Earlier this year, Amazon selected 20 cities as the finalists for its second headquarter location.  While many are projecting Atlanta, GA or Austin, TX as the front-runners of the project, the initial bid encompassing 240 cities played an important role in the evolution of a city’s diversity strategy.

The growing Millennial population is the most diverse American population in the history of the nation.  As such, if a city is unable to recruit a diverse group of people and cultures, there is a high probability that the workforce will suffer over the next decade.  According to Matthew Quint, director of Columbia Business School’s Center on Global Brand Leadership, Millennials “want to be able to work and live in a place where there are these interesting and diverse culture.”  If a city is not able to provide this, it will have a decreased workplace potential.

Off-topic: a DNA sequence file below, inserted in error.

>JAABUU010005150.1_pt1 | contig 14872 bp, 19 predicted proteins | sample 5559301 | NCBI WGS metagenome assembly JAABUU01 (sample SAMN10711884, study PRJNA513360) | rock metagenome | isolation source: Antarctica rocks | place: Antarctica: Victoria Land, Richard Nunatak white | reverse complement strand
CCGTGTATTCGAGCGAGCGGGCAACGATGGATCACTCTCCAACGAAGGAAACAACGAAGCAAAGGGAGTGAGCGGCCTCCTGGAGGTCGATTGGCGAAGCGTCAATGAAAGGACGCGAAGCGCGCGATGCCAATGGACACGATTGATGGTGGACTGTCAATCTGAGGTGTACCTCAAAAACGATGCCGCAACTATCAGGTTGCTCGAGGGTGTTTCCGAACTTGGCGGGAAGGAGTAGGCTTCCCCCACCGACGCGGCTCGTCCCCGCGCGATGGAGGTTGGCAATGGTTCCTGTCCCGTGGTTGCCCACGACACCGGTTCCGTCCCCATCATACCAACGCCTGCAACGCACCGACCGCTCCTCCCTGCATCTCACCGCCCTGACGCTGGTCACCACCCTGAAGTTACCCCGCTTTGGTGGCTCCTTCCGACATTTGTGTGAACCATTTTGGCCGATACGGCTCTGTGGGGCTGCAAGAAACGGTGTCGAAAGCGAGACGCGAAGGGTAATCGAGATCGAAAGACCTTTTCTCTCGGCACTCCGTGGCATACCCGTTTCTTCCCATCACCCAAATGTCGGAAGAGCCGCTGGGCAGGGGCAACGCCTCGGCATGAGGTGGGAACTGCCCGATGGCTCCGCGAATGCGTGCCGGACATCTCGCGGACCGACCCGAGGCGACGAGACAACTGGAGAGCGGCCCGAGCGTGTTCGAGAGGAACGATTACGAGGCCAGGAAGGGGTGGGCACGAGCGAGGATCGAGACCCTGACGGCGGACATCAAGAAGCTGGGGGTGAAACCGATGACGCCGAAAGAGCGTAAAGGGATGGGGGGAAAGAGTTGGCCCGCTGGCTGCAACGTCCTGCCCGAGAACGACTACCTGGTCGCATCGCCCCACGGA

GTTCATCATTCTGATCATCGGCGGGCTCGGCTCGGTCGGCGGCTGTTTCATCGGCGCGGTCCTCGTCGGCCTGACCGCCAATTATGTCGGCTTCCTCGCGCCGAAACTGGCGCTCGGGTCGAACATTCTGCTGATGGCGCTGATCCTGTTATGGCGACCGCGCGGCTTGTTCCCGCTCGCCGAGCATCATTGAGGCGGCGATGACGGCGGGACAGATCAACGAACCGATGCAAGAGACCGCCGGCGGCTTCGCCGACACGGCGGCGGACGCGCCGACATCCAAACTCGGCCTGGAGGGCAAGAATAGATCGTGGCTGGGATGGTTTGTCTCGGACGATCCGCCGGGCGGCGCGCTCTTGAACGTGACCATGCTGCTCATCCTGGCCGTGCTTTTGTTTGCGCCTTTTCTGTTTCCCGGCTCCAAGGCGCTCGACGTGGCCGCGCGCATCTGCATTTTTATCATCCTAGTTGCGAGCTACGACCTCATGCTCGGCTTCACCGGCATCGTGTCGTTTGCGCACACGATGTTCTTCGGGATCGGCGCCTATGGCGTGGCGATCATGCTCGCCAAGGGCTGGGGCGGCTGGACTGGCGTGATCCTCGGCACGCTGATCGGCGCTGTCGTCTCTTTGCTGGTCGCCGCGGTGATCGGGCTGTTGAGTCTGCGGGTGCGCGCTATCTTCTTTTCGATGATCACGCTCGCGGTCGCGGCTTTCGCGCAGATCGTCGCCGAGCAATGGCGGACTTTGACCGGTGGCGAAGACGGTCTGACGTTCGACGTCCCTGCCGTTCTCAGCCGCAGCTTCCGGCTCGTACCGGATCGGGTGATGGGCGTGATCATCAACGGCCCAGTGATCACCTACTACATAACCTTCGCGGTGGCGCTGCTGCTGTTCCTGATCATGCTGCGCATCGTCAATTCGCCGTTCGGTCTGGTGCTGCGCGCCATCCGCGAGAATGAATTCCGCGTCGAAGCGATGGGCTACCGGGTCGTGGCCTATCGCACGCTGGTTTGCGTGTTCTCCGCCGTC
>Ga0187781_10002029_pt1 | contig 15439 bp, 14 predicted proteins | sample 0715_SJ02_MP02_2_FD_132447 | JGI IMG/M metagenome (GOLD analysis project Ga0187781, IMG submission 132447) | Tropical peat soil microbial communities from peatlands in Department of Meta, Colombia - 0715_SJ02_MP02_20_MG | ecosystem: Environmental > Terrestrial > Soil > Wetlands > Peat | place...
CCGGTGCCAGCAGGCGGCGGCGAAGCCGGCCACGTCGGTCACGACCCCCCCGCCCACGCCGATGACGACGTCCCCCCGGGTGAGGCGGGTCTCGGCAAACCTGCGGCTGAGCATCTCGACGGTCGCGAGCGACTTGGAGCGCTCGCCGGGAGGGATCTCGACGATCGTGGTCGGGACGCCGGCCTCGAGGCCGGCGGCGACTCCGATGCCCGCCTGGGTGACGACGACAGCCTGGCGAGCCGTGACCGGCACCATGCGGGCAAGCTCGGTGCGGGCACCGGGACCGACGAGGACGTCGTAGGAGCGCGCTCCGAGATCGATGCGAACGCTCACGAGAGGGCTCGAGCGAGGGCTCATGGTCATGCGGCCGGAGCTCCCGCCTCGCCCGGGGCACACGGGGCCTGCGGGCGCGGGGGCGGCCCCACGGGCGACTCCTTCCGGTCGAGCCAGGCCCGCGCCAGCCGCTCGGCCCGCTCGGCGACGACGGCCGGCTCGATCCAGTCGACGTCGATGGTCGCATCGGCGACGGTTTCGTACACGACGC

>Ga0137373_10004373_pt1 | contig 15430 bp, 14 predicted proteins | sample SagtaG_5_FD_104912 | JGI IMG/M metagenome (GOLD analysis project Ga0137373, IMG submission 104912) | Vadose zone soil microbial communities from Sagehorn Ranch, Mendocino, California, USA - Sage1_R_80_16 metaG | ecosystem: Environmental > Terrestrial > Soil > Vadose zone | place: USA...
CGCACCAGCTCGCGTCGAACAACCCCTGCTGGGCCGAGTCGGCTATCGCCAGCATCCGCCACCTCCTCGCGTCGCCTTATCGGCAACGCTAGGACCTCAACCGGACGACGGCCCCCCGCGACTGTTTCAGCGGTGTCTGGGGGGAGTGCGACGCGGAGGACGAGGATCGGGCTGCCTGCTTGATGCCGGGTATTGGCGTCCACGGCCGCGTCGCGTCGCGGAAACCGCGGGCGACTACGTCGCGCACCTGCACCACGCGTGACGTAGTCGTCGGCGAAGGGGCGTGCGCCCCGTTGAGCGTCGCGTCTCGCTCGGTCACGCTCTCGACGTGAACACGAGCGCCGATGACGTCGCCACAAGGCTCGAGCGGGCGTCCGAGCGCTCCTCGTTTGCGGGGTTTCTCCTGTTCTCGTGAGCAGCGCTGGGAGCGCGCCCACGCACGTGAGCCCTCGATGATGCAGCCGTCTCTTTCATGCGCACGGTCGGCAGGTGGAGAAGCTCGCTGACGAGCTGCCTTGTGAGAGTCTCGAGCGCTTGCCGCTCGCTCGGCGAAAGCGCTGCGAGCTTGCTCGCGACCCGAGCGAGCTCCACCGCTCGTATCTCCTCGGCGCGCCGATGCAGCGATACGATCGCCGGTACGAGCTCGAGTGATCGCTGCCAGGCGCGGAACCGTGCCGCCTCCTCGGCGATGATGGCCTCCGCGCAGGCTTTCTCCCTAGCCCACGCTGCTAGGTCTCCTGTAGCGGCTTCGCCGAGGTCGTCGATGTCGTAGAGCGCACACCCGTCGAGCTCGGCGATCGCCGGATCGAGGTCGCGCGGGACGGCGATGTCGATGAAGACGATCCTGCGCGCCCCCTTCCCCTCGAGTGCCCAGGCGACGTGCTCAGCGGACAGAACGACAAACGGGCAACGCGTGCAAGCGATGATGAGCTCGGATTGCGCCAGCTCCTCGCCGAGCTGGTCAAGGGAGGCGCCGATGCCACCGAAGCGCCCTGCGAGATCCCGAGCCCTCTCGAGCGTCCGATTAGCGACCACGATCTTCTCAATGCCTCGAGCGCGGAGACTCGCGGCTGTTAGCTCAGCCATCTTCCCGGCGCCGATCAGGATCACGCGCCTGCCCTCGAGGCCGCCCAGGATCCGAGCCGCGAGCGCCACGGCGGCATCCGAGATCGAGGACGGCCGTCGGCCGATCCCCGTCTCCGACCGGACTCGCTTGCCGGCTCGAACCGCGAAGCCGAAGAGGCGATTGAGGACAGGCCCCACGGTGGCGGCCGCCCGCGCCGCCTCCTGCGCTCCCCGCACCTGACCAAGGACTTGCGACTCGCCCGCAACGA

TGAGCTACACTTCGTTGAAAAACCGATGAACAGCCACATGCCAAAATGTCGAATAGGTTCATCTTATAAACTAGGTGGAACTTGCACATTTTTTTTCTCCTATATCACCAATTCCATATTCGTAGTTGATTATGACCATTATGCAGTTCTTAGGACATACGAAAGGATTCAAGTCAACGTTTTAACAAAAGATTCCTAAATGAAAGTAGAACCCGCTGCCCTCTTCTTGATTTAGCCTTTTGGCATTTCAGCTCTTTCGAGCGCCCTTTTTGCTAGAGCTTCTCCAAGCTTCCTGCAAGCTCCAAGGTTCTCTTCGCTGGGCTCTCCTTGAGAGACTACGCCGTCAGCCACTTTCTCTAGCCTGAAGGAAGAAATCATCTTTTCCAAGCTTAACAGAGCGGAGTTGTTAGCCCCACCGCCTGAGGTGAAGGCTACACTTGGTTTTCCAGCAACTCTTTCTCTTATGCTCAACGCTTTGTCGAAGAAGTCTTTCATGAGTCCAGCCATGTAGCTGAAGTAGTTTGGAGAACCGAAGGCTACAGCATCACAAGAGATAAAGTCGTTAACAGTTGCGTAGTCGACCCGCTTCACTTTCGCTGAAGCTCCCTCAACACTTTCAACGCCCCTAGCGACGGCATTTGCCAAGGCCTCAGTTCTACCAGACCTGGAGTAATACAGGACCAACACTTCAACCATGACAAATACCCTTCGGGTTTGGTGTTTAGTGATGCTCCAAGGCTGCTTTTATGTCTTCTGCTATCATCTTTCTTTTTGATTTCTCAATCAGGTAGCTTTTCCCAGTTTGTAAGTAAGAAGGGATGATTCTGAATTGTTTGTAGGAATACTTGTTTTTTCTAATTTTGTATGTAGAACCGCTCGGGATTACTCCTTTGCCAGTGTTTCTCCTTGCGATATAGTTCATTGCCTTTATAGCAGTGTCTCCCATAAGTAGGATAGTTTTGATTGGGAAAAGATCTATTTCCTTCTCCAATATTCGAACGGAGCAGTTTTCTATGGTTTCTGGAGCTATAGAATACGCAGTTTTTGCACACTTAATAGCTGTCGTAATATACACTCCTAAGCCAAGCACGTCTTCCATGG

In its selection criteria, Amazon made it clear that a diverse city was necessary for its selection and the cities that made the final cut can all claim a diverse and vibrant culture in some aspect.  Despite the rhetoric of today’s political environment, a city proud of its diversity is a good thing and is needed to attract the next generation of corporate locations.

Some of the cities that promoted their diversity heavily in their Amazon bid included Philadelphia, Pittsburgh, Dallas / Fort Worth, and Detroit to name a few.

And diversity isn’t simply about race either.  According to Tina Wells, founder and CEO of Haddonfield, New Jersey-based Buzz Marketing Group, the promotion of a diverse city is “less about marketing a city’s blackness and more about showing a city is diverse and open to everyone.”  This openness and inclusiveness is necessary when looking to hire from a growing Millennial talent pool.


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